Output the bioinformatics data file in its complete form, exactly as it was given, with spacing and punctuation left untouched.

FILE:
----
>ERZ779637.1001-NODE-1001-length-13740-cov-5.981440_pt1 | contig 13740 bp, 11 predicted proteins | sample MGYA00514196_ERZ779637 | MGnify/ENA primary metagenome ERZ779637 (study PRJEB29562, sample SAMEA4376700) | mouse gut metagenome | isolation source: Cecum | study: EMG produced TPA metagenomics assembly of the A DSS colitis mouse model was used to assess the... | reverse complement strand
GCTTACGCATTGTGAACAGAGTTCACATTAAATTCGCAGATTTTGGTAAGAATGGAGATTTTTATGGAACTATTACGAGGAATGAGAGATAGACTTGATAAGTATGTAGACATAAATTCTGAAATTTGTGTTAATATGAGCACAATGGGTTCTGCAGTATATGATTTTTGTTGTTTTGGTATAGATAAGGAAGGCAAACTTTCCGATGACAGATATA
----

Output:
>ERZ779637.1001-NODE-1001-length-13740-cov-5.981440_pt1 | contig 13740 bp, 11 predicted proteins | sample MGYA00514196_ERZ779637 | MGnify/ENA primary metagenome ERZ779637 (study PRJEB29562, sample SAMEA4376700) | mouse gut metagenome | isolation source: Cecum | study: EMG produced TPA metagenomics assembly of the A DSS colitis mouse model was used to assess the... | reverse complement strand
GCTTACGCATTGTGAACAGAGTTCACATTAAATTCGCAGATTTTGGTAAGAATGGAGATTTTTATGGAACTATTACGAGGAATGAGAGATAGACTTGATAAGTATGTAGACATAAATTCTGAAATTTGTGTTAATATGAGCACAATGGGTTCTGCAGTATATGATTTTTGTTGTTTTGGTATAGATAAGGAAGGCAAACTTTCCGATGACAGATATA